war crimes in Ukraine

The Tribunal for Putin (T4P) global initiative was set up in response to the all-out war launched by Russia against Ukraine in February 2022.

Russian criminals serving huge sentences ‘pardoned’ and freed after fighting against Ukraine

Halya Coynash

Convicted prisoners received medals and supposed ’pardons’ or release for having taken part in Russia’s war against Ukraine Photo from the FAN video

Convicted prisoners received medals and supposed ’pardons’ or release for having taken part in Russia’s war against Ukraine Photo from the FAN video

Russian criminals, at least two of whom were serving long sentences for grave crimes, have been freed after taking part in Russia’s war against Ukraine.  They were also presented with some kind of document, claiming to be a ‘pardon’, although this may be part of the propaganda drive to get criminal recruits for the so-called Wagner private military company and almost certainly has no legal standing.  

Freedom and a pardon are known to have been two of the promises made to prisoners from the outset, with the third being payment on a scale that the men would otherwise have little chance of earning even once they had served their sentences.  It is, formally, illegal in Russia to be a mercenary, but Russia’s defence ministry is known to have been working closely with the Wagner unit since at least 2014, and the only Russians who have been convicted on (spurious) charges of being a mercenary are those who helped Ukraine defend its territory.  There are also no legal mechanisms for releasing convicted prisoners to fight abroad, nor for issuing pardons.  All of that is, however, being overlooked when it comes to Yevgeny Prigozhin, the former convicted prisoner who owes his current millionaire status to his relations with Russian leader Vladimir Putin, and his Wagner unit.

Olga Romanova from the civic initiative for political prisoners ‘Rus’ sidyashchaya’ [‘Rus behind bars’] reposted a video from FAN, an ‘information agency’ associated with Prigozhin.  The video shows several convicted prisoners who agreed to kill Ukrainians as part of the Wagner unit and who are back in Russia, having lost limbs in the fighting. The men are handed pieces of paper and medals, with three told that they are receiving confirmation of a ‘pardon’ while one is told that his is a document confirming his release.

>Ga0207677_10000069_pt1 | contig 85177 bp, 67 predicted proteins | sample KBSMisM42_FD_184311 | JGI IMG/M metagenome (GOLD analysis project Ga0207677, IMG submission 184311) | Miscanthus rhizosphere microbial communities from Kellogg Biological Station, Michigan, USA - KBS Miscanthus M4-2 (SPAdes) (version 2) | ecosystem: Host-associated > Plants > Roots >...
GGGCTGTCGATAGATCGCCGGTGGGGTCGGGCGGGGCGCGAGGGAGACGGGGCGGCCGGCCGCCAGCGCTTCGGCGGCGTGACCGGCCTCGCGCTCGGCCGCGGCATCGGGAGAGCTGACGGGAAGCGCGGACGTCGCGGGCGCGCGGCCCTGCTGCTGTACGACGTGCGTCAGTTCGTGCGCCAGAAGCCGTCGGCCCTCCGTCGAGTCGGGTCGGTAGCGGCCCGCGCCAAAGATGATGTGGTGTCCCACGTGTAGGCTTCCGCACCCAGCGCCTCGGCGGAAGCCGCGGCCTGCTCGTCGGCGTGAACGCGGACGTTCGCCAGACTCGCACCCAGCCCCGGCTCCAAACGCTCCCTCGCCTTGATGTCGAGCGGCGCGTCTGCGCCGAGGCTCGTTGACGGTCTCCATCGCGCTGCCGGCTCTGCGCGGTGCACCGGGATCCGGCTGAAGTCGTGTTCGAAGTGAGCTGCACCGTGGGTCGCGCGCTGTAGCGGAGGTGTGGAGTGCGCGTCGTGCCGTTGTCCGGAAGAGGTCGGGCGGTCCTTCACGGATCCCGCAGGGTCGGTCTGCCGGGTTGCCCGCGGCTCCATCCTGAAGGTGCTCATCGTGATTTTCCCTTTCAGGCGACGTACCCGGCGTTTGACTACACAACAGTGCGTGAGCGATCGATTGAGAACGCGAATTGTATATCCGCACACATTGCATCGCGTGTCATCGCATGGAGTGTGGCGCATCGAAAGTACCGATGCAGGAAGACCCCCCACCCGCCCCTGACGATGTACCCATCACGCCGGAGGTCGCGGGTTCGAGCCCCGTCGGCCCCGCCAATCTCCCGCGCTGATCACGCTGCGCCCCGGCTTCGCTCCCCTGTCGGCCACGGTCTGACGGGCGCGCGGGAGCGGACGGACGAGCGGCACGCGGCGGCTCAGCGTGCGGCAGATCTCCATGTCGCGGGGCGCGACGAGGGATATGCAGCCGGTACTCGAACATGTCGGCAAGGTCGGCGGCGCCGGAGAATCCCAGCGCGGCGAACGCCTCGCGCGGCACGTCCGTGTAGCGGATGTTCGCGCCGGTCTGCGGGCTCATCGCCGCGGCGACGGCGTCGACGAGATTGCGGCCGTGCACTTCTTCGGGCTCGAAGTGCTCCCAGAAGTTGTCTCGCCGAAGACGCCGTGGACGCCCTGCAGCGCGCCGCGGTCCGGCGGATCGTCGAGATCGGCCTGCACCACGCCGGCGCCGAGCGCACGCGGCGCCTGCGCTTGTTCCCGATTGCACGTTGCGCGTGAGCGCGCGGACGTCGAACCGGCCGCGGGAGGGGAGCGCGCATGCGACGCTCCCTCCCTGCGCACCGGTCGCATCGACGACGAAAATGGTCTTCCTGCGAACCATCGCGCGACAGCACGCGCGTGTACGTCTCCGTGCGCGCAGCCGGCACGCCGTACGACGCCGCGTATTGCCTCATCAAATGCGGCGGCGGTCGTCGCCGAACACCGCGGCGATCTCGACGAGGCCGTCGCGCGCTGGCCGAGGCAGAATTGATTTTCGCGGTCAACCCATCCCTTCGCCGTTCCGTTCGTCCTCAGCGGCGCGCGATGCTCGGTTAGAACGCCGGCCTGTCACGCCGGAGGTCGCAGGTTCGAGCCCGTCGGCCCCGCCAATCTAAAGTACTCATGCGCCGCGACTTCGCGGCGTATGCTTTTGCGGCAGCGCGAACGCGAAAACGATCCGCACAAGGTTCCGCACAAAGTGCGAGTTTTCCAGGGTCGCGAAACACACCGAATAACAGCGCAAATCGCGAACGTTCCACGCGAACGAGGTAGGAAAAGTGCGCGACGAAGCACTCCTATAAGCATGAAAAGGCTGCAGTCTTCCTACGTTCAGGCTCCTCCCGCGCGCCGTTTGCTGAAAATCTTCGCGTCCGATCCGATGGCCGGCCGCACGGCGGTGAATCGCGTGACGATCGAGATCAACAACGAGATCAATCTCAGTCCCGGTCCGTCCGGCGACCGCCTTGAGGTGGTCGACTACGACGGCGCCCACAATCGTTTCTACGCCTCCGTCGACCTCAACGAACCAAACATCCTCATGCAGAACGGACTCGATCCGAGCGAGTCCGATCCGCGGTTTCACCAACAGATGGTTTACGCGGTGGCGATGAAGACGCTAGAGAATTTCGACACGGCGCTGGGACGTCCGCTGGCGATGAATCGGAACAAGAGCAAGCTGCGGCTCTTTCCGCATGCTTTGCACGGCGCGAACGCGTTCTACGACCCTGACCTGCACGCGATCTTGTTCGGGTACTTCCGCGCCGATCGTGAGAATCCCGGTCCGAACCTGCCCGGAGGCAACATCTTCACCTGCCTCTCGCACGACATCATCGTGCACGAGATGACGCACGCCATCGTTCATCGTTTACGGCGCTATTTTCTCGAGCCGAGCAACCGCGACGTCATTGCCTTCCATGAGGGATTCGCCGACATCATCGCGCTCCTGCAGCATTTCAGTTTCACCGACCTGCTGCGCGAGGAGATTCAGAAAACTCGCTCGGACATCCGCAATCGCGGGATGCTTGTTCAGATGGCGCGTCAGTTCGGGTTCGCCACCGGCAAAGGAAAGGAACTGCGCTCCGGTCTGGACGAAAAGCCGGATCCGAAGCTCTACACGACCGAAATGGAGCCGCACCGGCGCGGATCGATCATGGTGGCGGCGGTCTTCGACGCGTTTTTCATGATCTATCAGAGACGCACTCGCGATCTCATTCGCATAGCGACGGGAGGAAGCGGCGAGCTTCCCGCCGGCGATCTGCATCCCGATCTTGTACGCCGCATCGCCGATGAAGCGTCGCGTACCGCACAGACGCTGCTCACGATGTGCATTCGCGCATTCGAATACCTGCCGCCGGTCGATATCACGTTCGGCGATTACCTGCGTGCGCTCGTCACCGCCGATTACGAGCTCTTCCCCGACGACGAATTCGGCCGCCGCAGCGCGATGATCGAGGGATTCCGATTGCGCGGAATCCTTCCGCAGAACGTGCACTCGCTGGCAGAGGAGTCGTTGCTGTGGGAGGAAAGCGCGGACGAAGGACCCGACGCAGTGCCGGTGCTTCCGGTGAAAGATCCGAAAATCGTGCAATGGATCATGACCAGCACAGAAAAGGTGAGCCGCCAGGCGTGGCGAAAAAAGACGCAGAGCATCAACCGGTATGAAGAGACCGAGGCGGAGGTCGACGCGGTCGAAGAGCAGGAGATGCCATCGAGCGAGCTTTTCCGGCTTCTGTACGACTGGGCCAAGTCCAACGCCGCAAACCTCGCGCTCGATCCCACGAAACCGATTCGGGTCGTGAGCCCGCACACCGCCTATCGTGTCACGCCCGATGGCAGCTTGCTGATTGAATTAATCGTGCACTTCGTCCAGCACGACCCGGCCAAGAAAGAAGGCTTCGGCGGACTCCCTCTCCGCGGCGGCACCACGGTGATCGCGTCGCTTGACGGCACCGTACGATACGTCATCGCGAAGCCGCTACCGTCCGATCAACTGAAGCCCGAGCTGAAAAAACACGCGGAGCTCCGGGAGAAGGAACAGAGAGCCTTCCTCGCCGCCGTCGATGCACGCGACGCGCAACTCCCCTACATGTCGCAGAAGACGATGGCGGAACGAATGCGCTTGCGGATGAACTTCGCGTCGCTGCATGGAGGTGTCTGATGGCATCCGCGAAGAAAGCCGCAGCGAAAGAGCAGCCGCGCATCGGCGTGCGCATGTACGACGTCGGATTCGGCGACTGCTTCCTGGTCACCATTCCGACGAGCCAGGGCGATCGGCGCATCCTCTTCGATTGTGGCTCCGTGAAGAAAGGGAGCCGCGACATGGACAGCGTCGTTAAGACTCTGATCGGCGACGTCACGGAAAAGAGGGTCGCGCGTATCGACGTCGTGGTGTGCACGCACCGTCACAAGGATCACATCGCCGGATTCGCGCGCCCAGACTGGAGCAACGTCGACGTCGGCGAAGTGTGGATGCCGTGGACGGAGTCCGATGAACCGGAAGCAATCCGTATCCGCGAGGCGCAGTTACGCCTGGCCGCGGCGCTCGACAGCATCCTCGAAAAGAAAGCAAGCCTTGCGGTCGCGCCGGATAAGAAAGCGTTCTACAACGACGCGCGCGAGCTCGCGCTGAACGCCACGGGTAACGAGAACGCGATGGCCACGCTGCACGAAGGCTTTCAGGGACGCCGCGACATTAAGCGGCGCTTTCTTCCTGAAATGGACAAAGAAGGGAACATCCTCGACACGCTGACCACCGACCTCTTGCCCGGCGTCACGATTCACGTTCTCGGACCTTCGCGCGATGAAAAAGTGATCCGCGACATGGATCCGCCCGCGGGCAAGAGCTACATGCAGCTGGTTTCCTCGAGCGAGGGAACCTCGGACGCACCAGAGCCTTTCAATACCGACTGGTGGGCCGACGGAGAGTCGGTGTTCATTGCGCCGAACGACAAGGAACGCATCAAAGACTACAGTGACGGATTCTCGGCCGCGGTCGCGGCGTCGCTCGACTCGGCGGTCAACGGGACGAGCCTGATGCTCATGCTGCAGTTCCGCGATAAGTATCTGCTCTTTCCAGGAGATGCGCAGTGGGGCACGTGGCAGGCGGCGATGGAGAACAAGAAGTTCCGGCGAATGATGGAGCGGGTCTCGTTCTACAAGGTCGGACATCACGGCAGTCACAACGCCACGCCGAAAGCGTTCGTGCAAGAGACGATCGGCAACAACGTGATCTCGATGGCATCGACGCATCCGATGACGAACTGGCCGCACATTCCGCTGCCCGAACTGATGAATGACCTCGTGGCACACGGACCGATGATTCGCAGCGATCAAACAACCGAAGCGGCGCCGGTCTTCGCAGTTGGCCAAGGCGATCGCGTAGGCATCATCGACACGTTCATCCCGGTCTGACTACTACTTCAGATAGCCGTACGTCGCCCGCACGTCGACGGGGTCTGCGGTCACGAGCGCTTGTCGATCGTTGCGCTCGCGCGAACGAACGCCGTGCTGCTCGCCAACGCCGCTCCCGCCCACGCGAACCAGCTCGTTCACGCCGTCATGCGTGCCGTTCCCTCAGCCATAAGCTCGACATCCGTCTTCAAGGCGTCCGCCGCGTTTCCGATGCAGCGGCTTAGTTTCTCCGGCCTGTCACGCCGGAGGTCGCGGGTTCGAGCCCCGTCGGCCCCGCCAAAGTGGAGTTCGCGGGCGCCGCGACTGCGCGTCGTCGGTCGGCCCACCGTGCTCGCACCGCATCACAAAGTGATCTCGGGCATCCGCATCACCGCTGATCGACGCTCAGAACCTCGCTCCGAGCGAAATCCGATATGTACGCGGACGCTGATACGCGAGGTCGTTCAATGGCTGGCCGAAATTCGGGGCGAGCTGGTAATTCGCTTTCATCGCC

Romanova stresses that these are simply pieces of paper.  “I am in no doubt that these people are now free, but just as there was no law about this, so now there is not.  This is not pardoning.”  Romanova pointed out to ‘Agentsvo’ that only the President can pardon people, with the procedure for this complicated and beginning with pardoning commissions at regional level.   This is, however, one of the promises which Prigozhin and Wagner unit leaders have been making when they travel around Russian prisons to recruit prisoners to fight against Ukraine.  According to her information, over 12 thousand prisoners have already been recruited.  Judging by the video, these include Rustam Borovkov who was sentenced to 13 years in 2017 for violent robbery; deliberately causing fatal injuries and two attempts to steal cars.  Stanislav Bogdanov (on the far left in the video) was sentenced in 2013 to 23 years’ imprisonment for the murder of a magistrate.